Now, what does that mean exactly? Not much. Cable, even if Supercable were to be included, does not reach 25% of Venezuelan homes. Even adding Internet (by the way, those who can watch RCTV through Internet and YouTube certainly can afford cable), even adding those who steal the signal of some cable company, no more than 30% of Venezuelan homes have access to some form of cable TV, and mostly in upper income areas: poorer areas simply cannot afford a cable bill unless a few pool together and steal the signal with the complicity of the payer. One of the reasons by the way why you see many Direct TV satellite dishes in the barrios is that Direct TV signal cannot be stolen that easily. Besides, installing expensive and vulnerable ground line in popular district is a deterrent for other systems than Direct TV. The paradox is that the poor are forced to buy the more expensive satellite system if they want to escape Chavez blabber.
The result is that RCTV will go from a 100% national coverage to a 30% coverage AT BEST. With the consequent decrease in advertising revenue. The implications for RCTV is that it will be difficult to keep its large staff and producing capabilities and news coverage, at least as long as it does not manage to sell enough production overseas. Right now, outside the US and Colombia I do not see that many buyers for anything Venezuelan except soap operas.
Will chavismo settle for a diminished RCTV? Not sure. On the positive side for chavismo it effectively removed RCTV from the popular areas so that RCTV will not be able to offer the very needed counter information against the permanent Chavez propaganda. RCTV and Globovision together will not reach more than 50% of the country and thus 50% will have to rely on either sycophantic pro Chavez media (VTV, ViVe) or on mildly pro Chavez to neutral TV (the rest).
The real reason why the government might not accept that "compromise", even though it would go a long way to assuage some of the foreign concerns on that matter, is that the new RCTV will be called RCTV "internacional". Under the current rules, as an international cable channel AND as a network that does not emit on the air waves directly, RCTV would be exempt from following cadenas. That is, when ALL VENEZUELAN CHANNELS must go into simultaneous broadcast to transmit the silly Chavez tirades, RCTV can keep along, minding its own business, and passing the news that sometimes Chavez tries to hide through his cadenas (April 11, 2002 anyone?). That by itself could push many folks to make the financial sacrifice to get cable as they will be able to watch their soap operas without interruption. The only winners right now are the cable companies. That is, until Chavez decides to strike against them, in particular if RCTV manges a 30% rating again in spite of all the obstacles. I suspect that this will happen, not counting all the legal attacks that the government is certain to launch against RCTV to shut it up once and for all.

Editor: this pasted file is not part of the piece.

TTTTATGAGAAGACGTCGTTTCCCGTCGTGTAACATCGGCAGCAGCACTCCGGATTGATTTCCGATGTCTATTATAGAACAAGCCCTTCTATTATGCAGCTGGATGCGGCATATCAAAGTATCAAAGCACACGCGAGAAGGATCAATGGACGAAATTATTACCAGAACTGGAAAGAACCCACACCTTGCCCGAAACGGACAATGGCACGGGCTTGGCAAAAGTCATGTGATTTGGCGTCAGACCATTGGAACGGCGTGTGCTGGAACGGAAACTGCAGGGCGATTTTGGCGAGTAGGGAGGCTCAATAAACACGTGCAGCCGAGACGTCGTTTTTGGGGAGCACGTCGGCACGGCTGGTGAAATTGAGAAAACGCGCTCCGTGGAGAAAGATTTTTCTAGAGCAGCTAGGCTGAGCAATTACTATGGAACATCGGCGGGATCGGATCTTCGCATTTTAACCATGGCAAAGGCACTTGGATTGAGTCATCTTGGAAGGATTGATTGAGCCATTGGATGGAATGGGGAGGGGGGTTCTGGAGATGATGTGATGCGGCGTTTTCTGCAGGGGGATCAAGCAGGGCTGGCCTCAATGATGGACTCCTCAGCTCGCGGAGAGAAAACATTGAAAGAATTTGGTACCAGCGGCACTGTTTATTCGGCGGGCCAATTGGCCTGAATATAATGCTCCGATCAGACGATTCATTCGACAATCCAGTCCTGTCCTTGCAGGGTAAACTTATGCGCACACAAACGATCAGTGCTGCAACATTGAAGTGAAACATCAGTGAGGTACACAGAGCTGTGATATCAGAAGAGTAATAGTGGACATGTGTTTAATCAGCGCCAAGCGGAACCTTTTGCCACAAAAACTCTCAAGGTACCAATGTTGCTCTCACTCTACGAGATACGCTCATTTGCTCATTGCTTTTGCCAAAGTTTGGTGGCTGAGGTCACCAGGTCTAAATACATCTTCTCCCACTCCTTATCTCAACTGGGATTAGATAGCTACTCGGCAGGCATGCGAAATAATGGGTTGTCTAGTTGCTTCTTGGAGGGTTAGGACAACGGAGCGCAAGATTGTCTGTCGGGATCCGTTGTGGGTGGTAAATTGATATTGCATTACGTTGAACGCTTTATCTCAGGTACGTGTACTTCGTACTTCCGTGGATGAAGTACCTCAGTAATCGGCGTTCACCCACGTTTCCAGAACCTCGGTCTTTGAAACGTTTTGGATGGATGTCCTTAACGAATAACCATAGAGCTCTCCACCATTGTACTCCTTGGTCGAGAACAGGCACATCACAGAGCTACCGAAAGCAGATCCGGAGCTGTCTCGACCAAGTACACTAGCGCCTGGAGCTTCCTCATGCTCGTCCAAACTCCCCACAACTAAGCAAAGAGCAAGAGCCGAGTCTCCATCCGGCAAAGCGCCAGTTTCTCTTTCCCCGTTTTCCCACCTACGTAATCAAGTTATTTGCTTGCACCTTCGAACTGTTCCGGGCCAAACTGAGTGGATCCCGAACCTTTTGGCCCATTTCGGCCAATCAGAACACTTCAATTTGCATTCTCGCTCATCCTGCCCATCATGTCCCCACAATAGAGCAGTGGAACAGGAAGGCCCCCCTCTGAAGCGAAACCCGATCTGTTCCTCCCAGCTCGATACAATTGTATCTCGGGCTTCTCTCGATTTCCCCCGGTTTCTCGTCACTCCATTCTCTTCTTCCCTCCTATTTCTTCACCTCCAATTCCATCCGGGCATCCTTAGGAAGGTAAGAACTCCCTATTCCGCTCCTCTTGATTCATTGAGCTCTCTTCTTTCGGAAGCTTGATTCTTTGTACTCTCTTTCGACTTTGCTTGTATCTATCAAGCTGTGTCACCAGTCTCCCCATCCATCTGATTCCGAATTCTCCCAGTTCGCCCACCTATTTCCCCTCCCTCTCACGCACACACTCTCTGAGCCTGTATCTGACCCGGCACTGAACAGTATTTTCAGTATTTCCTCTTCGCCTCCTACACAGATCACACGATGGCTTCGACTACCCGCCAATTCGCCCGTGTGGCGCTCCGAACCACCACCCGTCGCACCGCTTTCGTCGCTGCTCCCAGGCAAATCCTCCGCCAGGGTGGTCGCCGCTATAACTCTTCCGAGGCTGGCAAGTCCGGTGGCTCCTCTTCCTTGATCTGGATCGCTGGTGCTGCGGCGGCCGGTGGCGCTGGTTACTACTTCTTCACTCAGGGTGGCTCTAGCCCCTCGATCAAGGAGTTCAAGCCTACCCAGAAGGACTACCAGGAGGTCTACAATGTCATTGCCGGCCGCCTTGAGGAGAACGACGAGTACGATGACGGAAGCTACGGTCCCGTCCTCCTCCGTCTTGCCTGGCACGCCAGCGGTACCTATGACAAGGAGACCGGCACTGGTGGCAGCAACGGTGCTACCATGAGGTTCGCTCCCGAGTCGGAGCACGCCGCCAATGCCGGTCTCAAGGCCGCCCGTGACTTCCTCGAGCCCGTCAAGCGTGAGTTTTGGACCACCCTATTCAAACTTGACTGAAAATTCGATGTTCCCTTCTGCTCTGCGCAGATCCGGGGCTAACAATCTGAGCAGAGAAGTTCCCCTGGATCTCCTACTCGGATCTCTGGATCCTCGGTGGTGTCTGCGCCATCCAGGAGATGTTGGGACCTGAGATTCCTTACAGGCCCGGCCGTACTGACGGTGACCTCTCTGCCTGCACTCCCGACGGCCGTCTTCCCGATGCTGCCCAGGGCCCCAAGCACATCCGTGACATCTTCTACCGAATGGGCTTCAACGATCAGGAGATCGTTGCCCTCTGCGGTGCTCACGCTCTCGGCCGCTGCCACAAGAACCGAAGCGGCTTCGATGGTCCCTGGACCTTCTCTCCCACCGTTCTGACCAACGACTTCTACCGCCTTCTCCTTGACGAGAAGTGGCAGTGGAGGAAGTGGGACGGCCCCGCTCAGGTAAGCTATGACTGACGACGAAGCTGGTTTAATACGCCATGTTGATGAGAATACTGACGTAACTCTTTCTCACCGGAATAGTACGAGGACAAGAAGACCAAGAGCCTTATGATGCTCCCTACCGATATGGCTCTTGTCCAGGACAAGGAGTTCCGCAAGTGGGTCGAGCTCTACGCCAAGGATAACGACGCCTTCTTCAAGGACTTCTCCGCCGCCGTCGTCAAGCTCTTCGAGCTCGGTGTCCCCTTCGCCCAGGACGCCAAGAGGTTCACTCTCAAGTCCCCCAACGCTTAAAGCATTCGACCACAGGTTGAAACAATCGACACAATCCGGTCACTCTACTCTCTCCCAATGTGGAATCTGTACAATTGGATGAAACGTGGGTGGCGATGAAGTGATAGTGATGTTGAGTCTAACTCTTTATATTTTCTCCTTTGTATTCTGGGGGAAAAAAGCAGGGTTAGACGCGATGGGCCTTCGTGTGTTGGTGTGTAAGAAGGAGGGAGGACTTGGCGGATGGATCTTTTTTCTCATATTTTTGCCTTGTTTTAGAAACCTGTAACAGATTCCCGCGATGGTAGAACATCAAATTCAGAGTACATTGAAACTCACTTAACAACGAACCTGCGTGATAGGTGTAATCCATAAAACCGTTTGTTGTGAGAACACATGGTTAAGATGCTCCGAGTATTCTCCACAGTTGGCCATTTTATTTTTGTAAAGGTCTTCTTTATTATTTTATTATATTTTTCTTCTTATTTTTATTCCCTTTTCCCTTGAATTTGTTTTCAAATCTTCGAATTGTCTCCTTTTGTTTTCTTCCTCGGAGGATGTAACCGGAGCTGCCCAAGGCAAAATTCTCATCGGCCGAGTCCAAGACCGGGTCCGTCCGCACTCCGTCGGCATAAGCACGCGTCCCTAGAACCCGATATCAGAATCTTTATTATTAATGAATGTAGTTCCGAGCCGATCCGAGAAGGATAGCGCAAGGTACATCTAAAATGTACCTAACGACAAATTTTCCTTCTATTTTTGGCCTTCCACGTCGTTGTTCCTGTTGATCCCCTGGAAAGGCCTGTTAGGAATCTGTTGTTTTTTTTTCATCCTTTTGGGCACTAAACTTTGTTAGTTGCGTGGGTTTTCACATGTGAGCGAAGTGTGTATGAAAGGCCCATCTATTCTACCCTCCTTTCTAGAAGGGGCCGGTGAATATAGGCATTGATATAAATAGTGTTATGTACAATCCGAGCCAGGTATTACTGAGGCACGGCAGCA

And what about Globovision? While we are discussing attacks on RCTV and the media, let's look at the letter that Globovision posted as full page ad in all major Venezuelan newspapers. I have taken picture even if is rather hard to read (click to enlarge). It is a big picture and I had to reduce it to try to make my page as easy a download as possible. You can read the full letter at the Globovision site, by clicking the little green arrow on the lower left corner.
What does the letter say? It is addressed by the CEO of Globovision to the Vice President Jorge Rodriguez. It was received at the vice presidency on June 29 and since on Saturday 8 of July there was no reply yet, Globovision decided to make a big deal of it and publish it.
In short: it openly calls Jorge Rodriguez a liar. This is no surprise of course, we have seen all the lies of Rodriguez when he was the head of the CNE. Of the regime figures he is with the interior minister Pedro Carreño the two characters that are least trusted in Venezuela, in particular within the opposition. Personally I would leave my wallet alone in a room with Chavez but I would not do so with these two creeps.
The main themes of the letter:
- In the country there is a state policy to diminish and destroy the Venezuelan media.
- Many international institutions are aware of the abuses made by the Chavez administration.
- Globovision alone has reported and documented 59 physical aggressions, 174 verbal aggressions from government officials.
- To date NO ACTION has been undertaken by the Venezuelan judicial system to address these offenses and protect the victims.
- But in addition the government has undertaken judicial action against Globovision and those ones do see action in the courts, contrary to the ones presented by Globovision.
- Against Globovision there are 19 court cases, 6 administrative actions and many "investigations".
- The president and most of his personnel refuse any interview to Globovison whereas they give it to state media at will and to international media on occasion.
- The government has been refusing to accept increased coverage of Globovision (UHF), going to the length to grant previously UHF range reserved for Globovision expansion to other media.
- The human rights of Globovision and its workers have been under attack and defended by many important international organizations and the government, in violation of its international agreements, has refused to take action.
What does this mean? Globovision knows that it will be closed sooner than later, that Chavez simply cannot allow independent information in Venezuela, at the moment which his regime is facing so much problems and at the moment when he wants to establish his rule for ever and ever. Chavez has no choice but to close Globovision (and "re"-close RCTV by the way). Globovison knows it and it is preparing itself to go down with its boots on.